Guild socialism

planted: 23/01/2022last tended: 14/12/2022

G. D. H. Cole.

We find in Cole’s writings an intriguing theory of democratic associationalism, in which cooperation rather than force is seen as the mechanism that enables people to build organisations and work towards shared goals.

Platform socialism

The driving force of Cole’s guild socialism was the desire to institute what he called a ‘functional democracy’ in different domains of social life. This was an idea of democracy understood not simply as a set of abstract rights but in terms of real participation and involvement in the most important associations that governed individuals’ everyday lives.

Platform socialism

He called for a participatory democracy in which multiple and overlapping producer, consumer and municipal associations coordinated social life. In Cole’s sketch in Guild Socialism Restated, he envisioned cultural councils organising art galleries, museums and libraries; education guilds organising schools, universities and other tertiary institutions; health guilds; collective utilities councils; industrial councils; civil service councils; consumer councils; and co-operative councils.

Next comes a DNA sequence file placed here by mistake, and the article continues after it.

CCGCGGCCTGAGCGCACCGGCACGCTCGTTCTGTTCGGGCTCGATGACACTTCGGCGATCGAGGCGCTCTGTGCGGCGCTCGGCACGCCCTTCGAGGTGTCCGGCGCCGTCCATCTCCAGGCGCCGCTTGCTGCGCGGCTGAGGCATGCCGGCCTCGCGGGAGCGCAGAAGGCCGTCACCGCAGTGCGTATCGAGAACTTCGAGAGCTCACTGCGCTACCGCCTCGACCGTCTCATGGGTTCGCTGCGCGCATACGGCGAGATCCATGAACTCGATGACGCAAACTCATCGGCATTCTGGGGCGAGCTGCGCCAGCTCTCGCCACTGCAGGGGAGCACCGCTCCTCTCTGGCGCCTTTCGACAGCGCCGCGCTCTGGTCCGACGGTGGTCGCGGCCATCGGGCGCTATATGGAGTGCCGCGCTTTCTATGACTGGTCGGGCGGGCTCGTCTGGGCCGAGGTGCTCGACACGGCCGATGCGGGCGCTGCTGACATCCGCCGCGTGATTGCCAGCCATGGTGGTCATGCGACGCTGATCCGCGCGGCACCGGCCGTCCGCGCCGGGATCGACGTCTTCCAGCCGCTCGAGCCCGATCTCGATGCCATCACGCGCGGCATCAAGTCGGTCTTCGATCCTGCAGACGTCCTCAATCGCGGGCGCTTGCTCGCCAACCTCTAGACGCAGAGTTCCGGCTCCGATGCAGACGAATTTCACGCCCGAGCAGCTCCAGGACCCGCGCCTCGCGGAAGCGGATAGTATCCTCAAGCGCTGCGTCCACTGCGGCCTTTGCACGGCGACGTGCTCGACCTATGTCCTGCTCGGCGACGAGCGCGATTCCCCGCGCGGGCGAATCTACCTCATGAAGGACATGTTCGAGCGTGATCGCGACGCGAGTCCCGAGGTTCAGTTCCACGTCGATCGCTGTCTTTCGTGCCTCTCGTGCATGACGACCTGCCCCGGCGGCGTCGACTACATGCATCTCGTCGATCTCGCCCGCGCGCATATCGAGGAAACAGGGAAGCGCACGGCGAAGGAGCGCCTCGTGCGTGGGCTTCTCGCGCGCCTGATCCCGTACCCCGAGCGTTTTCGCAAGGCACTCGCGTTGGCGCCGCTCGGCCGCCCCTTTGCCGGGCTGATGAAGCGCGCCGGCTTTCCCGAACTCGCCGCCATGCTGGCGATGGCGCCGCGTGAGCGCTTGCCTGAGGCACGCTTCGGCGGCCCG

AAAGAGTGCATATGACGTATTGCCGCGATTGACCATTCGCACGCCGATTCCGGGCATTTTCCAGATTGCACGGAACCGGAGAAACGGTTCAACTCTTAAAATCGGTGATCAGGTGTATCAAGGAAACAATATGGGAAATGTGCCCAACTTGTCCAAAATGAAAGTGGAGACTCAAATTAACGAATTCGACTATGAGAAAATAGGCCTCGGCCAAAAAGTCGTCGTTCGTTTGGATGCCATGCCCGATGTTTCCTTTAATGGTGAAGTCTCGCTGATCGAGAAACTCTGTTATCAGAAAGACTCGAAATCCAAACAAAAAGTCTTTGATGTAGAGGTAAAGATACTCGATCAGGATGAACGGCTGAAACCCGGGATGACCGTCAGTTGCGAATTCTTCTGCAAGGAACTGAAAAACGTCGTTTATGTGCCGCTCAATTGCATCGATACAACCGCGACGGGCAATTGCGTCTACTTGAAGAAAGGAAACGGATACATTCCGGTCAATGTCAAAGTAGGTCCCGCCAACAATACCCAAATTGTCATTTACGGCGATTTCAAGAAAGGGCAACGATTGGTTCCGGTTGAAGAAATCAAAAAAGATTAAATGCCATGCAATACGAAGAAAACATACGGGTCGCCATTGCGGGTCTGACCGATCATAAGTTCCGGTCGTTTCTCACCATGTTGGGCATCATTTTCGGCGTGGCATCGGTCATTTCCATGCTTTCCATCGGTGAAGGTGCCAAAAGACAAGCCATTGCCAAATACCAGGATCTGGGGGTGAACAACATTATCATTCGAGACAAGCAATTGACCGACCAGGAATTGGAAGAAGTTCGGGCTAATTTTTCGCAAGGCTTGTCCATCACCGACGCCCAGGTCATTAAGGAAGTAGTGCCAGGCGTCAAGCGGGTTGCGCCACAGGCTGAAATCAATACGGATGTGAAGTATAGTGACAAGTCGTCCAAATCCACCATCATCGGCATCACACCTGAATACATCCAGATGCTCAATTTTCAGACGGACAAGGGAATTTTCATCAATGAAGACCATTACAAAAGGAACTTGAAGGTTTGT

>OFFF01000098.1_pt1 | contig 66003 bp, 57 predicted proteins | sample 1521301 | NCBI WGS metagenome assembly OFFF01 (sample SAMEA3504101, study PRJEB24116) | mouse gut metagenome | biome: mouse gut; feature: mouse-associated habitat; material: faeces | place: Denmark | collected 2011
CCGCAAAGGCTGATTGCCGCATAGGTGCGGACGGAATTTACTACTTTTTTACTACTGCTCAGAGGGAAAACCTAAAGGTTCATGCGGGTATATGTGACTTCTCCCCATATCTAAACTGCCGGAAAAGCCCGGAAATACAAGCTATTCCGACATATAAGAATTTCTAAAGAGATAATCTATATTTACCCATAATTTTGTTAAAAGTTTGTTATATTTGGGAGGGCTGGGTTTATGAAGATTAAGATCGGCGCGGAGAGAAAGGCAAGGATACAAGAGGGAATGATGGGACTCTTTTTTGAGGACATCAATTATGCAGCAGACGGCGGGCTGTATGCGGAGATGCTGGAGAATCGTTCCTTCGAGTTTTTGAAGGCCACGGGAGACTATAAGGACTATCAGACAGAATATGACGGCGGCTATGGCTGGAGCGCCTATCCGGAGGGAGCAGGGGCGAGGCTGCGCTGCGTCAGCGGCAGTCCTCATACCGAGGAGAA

Platform socialism

This vision of a radical democratic future entailed a greater emphasis on distributed forms of governance, a participatory political culture and citizens exercising meaningful democratic control over their lives.

Platform socialism

  • distributed forms of governance
  • participatory political culture
  • citizens exercising meaningful democratic control over their lives

Cole’s theory required a decentralisation of power throughout society. He argued that the power and authority of the state should be drastically reduced to a coordinating agency – one small element in a larger social system of internally democratic associations led by active citizens.

Platform socialism

  • decentralisation of power throughout society
  • state should be reduced to a coordinating agency

Cole represented what Mark Bevir has called a ‘distinctive socialist tradition of pluralism’ within early twentieth-century British politics which challenged the state’s centralisation of power and the tendency of socialists to think of socialisation exclusively in state terms.8 The pluralist agenda of this associationalism posed a radical alternative to Fabianism and the various forms of state socialism of the era.

Platform socialism

  • pluralism

For Cole, the central concept was ‘community control’ – how interconnected individuals working towards a common cause could regain collective self-determination over their economic and political institutions.

Platform socialism

1. Elsewhere

1.2. In the Agora

1.3. Mentions

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